0 Pottering about!

StokeWeb3.jpgThe severe winter weather throughout the festive season and much of January, wreaked havoc with with the winter sports fixtures. Groundsmen across all the sports disciplines worked tirelessly to try to get games and meetings on.

Many succeeded in getting their surfaces playable, only to be scuppered by conditions outside the ground, with the authorities deeming conditions unsafe for Joe Public, even though they could be seen shopping in nearby supermarkets and high streets!

Arsenal's manager, Arsene Wenger, called for a more 'sensible' approach from the authorities, something that was echoed throughout the land as the 'big freeze' looked set to continue.

The first ten days of January saw the football and rugby programmes decimated, with only a handful of games escaping the weather. For smaller clubs the loss in revenue from postponed matches may yet prove pivotal.

One match that escaped the vagaries of the weather, and over zealous officials, was the midweek Premiership encounter between Stoke City and Fulham, a game televised, at the last minute, by Sky Sports, as their scheduled match, the Carling Cup semi-final between Manchester City and Manchester United had been postponed. But, even this game had been in doubt as heavy snow fell just hours before kick off.

So delighted were the Sky pundits and commentators to actually have something to talk about, they heaped praise on the Britannia Stadium's Head Groundsman, Andy Jackson, calling him, amongst other things, a miracle worker!

"Night temperatures had been down as low as -5OC in the run-up to the game," said Andy, "and, on match day, never got above -1OC. We had been running the undersoil heating at a constant 14.5OC to try and ensure that the pitch stayed free of frost. It hasn't been set that high for six years. I'm not sure what effect this long-term baking will have on the soil profile though. Or our nematodes; I wonder if the cosy environment might cause a population explosion!"

StokeWeb4.jpg"This is the longest period of cold weather I can remember - twenty-one days of continuous frost, and counting! We have never before had the heating on for such a length of time. I'm constantly checking the weather forecast and will come to the ground to check that everything is working properly before I go to bed."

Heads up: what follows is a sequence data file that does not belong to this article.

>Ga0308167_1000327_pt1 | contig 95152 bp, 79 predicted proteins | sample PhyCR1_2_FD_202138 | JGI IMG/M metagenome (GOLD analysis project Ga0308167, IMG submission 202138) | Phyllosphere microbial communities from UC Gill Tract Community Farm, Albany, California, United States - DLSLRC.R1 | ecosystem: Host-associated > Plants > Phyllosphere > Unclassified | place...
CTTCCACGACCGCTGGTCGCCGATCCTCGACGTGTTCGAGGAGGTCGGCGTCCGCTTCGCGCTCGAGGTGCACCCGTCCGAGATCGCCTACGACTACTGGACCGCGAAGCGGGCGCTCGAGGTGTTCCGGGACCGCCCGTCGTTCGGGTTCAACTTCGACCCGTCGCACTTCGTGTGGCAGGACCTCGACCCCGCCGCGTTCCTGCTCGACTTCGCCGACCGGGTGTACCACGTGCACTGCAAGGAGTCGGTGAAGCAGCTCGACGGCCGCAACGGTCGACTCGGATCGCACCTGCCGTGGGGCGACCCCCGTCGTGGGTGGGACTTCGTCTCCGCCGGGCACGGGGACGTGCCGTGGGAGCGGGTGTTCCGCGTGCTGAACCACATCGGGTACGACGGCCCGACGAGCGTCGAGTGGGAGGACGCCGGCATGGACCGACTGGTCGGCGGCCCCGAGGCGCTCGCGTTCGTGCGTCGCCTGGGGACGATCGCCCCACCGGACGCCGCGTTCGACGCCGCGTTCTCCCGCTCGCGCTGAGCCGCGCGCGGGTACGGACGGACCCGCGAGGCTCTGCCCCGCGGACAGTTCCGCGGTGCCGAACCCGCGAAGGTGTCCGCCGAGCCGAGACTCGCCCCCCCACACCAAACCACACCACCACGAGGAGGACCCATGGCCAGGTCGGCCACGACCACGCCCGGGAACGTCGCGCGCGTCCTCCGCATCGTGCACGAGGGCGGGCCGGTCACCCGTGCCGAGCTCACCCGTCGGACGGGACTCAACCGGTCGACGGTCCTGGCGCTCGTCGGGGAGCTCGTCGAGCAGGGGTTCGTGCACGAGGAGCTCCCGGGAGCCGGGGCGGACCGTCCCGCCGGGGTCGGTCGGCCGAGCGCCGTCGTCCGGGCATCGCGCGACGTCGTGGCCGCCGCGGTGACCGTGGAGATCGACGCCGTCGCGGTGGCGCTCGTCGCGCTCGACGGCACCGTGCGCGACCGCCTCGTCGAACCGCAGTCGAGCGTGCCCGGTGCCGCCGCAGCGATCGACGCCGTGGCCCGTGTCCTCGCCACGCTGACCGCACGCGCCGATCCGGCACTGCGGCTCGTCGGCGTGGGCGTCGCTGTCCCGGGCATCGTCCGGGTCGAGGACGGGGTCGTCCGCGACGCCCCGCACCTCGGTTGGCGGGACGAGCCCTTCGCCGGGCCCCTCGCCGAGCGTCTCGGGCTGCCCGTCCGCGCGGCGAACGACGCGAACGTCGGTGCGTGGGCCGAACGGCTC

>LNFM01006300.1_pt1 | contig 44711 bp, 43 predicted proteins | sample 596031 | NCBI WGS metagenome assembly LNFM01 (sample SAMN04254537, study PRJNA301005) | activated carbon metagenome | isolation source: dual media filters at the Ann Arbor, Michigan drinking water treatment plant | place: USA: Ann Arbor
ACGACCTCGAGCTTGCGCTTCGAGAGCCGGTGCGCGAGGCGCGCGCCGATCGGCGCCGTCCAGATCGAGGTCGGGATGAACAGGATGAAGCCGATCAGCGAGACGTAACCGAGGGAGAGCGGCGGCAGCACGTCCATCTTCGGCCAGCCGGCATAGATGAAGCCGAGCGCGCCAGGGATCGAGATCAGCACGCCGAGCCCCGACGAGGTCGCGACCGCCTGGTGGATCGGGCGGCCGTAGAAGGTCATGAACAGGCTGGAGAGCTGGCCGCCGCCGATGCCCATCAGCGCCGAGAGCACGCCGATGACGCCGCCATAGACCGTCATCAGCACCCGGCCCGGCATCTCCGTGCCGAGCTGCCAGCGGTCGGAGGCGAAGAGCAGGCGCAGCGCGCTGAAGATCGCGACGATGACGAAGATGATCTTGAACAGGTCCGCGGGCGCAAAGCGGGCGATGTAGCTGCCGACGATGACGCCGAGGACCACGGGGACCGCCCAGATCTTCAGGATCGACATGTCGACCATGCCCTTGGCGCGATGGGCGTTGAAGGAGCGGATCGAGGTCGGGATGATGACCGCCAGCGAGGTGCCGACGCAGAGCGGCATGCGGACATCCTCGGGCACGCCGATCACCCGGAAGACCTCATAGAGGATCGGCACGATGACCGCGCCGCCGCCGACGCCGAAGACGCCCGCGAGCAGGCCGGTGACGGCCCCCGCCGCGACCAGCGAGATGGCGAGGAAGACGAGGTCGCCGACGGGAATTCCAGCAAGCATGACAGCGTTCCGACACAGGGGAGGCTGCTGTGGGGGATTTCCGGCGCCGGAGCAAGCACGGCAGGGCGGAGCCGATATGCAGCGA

Andy has been with Stoke City for fifteen years, starting out on a YTS scheme and progressing through to Head Groundsman seven years ago. He is assisted by Dave Thomas and Darren Davies, both with nine year's service, and recent recruits, Matthew Dudley and Martin Wooten.

"Two hours before kick-off the snow started to fall really heavily" said Andy. "It was all hands to the pump. As the snow continued to fall we dragmatted the pitch to stop it from settling and ensure that the undersoil heating could do its job."

It worked, and the game went ahead, with 'The Potters' storming to a half-time lead of 3-0, only for Fulham to come back with two second half strikes. All the while the snow continued to fall, but the fans had been rewarded with a splendid game and three precious points.

StokeWeb1.jpgDuring the 'big freeze' the Britannia Stadium's pitch has been under even more pressure. "There is no undersoil heating at our training ground," said Andy, "and we have been trying to protect it with frost sheets and covers, but these have proved ineffective against such a long spell of cold weather. This has meant that the stadium pitch has had to be used for training. Of course, this is not ideal, but there is simply no alternative."

"It has put more strain on the pitch at a time when I like to keep off it as much as possible. But, we have recently purchased a couple of small lighting rigs that are helping to promote grass growth in some of the more worn areas, especially the goalmouths. We have seen some good recovery and growth. In addition, we regularly dragmat the surface to stand the grass up and then mow with Honda rotaries. In normal conditions I would use the Dennis G860s, but these are not 'normal' conditions!"

Andy bases himself at the Britannia Stadium, calling in his other staff for match days. They begin work at 6.30am dragbrushing the pitch, before mowing with either the Honda or Dennis mowers as dictated by the conditions. "Regardless of whether the match is being televised or not, I like to present the best looking pitch I can," said Andy. "We mark out with a sprayjet line marker, it gives a neat, accurate line."